Powerful Japanese politician Ozawa flexes his muscles as party leader falters
Sunday, January 10, 2010
TOKYO -- Shrewd, stern and baggy-eyed, Ichiro Ozawa has prowled the back rooms of power in Tokyo for more than four decades. Last year, he masterminded an election victory that crushed the political party that ruled Japan for nearly half a century.
Yet after the historic vote, as his Democratic Party of Japan (DPJ) took power, Ozawa chose not to join the government. Instead, he served officially as his party's secretary general and unofficially as its all-powerful political wizard. The local press dubbed him the "shadow shogun."
Now, with the new government stumbling, its poll numbers sinking and another national election looming, Ozawa, 67, has stepped out of the shadows and is beginning to wave his wand.
He played a major role in undermining Finance Minister Hirohisa Fujii, who resigned last week. Ozawa has also handed down directives on social spending and highways toll rates to Prime Minister Yukio Hatoyama, whose leadership ability he has reportedly criticized in private.
In a remarkable display of foreign-policy chutzpah, Ozawa last month led a 645-member, five-airplane pilgrimage of lawmakers and other leaders on a visit to Beijing, where he met with Chinese Premier Hu Jintao.
The DJP has questioned the long-held traditional alliance between Japan and the United States, with Hatoyama so far refusing to follow through on relocation of a U.S. Marine base on Okinawa sought by Washington.
In Washington, Ozawa is viewed with a mixture of alarm and understanding. Some in the Obama administration portray him as a Rasputin-like character plotting to push Japan away from the United States. Others understand him as an old-time pol, more interested in winning elections than in international affairs. Ozawa, they recall, was a mastermind behind the defeat of the once powerful Liberal Democratic Party (LDP) in 1993. That victory proved short-lived, though, when Ozawa botched the handling of a coalition government.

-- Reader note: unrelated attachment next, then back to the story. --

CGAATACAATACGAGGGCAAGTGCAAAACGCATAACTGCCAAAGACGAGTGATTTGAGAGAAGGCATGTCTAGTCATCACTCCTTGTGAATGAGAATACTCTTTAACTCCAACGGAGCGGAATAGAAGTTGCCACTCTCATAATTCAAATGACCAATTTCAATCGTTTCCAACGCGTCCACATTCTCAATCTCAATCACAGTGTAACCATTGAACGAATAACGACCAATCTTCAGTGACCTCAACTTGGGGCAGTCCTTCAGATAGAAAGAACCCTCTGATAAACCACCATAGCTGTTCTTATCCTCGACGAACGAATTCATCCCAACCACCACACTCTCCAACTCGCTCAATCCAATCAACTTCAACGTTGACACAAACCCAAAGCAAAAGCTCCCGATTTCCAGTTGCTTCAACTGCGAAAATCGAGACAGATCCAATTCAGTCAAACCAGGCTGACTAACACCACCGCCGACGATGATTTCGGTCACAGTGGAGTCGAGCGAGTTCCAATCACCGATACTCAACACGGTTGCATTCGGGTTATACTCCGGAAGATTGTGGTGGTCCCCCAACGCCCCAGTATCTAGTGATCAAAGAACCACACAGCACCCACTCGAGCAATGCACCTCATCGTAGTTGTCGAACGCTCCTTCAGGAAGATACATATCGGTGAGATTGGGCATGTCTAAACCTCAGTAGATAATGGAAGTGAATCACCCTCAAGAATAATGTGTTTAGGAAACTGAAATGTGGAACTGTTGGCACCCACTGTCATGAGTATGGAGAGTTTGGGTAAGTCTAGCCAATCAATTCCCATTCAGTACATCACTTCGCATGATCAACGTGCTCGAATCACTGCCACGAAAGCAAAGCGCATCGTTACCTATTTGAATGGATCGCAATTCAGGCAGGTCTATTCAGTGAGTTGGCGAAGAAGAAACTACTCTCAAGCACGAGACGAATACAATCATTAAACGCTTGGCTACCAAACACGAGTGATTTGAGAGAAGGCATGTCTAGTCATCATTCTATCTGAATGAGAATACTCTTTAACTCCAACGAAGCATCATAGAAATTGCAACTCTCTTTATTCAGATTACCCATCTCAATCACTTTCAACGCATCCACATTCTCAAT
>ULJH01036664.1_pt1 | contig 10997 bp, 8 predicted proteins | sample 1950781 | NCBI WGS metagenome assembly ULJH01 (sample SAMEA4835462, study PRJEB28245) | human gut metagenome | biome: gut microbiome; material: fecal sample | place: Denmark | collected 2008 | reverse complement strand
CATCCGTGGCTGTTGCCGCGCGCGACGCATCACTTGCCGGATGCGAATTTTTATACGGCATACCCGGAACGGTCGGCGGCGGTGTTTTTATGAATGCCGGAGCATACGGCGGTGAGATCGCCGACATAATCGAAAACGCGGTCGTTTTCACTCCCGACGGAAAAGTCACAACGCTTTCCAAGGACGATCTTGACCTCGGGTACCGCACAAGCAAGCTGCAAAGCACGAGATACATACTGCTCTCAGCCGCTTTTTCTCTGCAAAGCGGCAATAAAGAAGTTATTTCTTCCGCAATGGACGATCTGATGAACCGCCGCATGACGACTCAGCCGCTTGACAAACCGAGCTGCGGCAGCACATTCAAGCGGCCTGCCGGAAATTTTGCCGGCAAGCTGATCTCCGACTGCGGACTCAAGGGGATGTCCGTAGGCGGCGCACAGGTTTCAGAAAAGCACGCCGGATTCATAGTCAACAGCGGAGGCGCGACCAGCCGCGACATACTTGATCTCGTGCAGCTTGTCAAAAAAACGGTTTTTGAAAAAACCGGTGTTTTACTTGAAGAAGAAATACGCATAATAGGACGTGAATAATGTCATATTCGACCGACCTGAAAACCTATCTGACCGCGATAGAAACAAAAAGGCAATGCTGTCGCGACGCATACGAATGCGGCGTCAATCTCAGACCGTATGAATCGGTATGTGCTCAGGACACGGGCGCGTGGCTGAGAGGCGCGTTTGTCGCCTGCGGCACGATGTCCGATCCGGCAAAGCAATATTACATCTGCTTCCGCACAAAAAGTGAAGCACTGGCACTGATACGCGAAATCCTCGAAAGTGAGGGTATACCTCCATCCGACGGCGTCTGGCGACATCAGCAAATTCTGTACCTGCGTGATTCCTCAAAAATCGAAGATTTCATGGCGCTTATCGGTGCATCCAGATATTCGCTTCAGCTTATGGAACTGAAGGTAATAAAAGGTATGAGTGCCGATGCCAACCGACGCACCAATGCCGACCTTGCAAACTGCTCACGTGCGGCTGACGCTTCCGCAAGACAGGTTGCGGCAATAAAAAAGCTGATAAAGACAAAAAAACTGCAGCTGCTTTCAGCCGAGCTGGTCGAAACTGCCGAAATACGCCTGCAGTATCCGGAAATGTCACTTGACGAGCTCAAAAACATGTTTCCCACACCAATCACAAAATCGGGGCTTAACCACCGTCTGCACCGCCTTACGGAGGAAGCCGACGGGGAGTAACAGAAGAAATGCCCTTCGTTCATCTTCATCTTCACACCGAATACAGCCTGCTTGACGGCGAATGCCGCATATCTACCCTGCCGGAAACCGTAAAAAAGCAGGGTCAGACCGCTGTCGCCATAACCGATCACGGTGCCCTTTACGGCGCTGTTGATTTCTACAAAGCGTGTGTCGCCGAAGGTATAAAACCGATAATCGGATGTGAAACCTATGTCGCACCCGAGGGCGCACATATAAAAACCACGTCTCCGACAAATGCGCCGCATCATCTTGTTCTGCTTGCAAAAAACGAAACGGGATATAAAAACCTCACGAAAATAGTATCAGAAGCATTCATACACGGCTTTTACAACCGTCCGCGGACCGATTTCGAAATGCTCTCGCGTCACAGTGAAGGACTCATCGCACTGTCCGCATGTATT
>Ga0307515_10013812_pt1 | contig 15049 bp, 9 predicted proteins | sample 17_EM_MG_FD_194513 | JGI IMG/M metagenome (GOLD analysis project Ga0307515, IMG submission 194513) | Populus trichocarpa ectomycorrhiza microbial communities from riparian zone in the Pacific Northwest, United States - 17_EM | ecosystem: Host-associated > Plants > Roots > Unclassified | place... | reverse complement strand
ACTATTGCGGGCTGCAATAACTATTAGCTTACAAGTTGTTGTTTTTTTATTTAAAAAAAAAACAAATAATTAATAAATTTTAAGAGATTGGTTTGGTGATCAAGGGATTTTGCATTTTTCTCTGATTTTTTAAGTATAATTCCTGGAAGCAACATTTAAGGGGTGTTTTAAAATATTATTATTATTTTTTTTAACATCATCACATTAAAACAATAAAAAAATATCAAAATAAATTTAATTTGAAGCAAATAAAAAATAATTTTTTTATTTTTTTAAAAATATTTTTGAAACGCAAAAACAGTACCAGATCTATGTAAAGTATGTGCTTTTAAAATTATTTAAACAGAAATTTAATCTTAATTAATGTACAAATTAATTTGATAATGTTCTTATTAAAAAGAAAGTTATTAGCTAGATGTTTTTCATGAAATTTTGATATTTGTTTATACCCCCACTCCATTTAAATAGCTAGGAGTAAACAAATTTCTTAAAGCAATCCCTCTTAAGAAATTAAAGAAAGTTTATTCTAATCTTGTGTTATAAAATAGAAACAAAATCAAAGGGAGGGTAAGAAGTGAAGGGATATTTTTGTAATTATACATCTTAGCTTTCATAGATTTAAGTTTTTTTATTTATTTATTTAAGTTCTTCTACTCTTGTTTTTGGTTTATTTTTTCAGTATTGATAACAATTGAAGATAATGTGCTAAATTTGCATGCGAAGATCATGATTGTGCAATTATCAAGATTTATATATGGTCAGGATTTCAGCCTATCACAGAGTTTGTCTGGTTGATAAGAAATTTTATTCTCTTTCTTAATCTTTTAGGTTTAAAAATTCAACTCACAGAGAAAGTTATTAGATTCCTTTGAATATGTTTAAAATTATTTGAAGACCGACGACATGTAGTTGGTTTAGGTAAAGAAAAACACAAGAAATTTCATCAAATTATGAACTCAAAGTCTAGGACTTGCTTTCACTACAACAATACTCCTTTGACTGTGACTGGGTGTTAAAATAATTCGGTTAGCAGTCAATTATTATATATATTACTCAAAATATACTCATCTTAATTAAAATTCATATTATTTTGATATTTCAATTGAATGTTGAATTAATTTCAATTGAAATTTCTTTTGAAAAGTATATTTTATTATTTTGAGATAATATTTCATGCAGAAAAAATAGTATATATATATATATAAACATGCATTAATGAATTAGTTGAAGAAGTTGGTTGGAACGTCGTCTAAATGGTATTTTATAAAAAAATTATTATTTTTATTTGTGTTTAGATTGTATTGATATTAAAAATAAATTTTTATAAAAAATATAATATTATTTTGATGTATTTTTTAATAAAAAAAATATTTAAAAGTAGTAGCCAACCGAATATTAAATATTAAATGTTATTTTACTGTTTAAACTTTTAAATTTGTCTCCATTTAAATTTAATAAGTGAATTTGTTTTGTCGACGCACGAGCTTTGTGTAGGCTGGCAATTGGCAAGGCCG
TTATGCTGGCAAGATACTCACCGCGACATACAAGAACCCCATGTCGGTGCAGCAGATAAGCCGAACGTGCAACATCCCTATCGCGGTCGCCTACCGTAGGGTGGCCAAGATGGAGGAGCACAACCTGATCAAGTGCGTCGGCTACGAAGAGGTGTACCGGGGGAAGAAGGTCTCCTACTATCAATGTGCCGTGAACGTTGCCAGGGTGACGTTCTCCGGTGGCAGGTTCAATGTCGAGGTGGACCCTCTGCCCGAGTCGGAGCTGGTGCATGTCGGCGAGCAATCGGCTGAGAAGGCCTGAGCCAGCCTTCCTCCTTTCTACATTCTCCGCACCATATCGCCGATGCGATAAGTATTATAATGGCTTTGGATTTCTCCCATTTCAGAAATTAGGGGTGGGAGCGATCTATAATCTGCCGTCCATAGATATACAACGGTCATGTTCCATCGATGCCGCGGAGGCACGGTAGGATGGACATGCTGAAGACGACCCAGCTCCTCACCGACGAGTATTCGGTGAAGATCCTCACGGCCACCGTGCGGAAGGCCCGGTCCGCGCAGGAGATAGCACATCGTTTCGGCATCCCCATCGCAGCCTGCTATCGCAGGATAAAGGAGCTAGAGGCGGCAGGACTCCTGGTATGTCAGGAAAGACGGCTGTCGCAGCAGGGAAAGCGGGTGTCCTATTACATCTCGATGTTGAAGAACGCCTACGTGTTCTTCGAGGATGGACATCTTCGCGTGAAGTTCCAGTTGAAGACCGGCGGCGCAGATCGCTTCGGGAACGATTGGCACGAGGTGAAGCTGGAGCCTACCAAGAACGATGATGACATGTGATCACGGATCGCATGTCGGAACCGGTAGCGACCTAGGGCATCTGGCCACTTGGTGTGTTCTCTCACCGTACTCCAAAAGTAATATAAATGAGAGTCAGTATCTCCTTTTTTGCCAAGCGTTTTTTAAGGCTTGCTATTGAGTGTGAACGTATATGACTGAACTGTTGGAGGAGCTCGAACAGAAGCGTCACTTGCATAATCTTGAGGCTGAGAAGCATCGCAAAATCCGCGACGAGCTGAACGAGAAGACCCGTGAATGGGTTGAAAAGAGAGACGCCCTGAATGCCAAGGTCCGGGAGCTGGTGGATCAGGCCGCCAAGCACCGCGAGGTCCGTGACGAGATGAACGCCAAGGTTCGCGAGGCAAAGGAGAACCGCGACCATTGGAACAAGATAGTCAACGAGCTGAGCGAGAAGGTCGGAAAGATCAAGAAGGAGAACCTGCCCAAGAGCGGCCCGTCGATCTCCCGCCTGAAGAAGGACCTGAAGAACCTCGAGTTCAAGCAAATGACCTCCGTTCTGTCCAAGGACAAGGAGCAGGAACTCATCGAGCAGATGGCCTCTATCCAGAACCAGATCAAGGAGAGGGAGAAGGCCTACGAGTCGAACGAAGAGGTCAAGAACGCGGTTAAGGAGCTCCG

Asked to explain Ozawa's new role in governing Japan, the head of the DPJ's international department, Yukihisa Fujita, said in a statement: "Government policies are overseen by the cabinet led by prime minister Hatoyama, and party affairs by the secretary general Ozawa. There is a division of labor with close cooperation and leadership between the two."
But Japan's two most influential newspapers -- which are not friendly with the new government -- have detected a new form of two-headed rule. The Yomiuri newspaper calls it "dual-governance." The Asahi suggests "there is another prime minister outside the cabinet."
Japan's election schedule virtually guarantees that Ozawa's relative influence will expand into mid-summer, when there is a vote for the upper house of parliament. The DPJ needs to gain just seven seats in that 242-member chamber to win a majority, which would give it commanding control over parliament for several years. The party already dominates the lower house, and analysts here agree that Ozawa is likely to lead his party to another sizable win.
There is, however, a legal roadblock confronting the ever-more-visible DPJ shogun. The Tokyo prosecutor's office wants to question Ozawa about $4.31 million from his political fund that was used to buy real estate in Tokyo six years ago. Ozawa agreed this week to meet with prosecutors, although the seriousness of his legal difficulties over the unreported land purchase is not yet clear.
The investigation is an echo of a separate fundraising investigation that last year forced Ozawa to resign as head of the DPJ and forfeit his chance of becoming prime minister. In that case, as in the current one, Ozawa said his aides acted without his knowledge.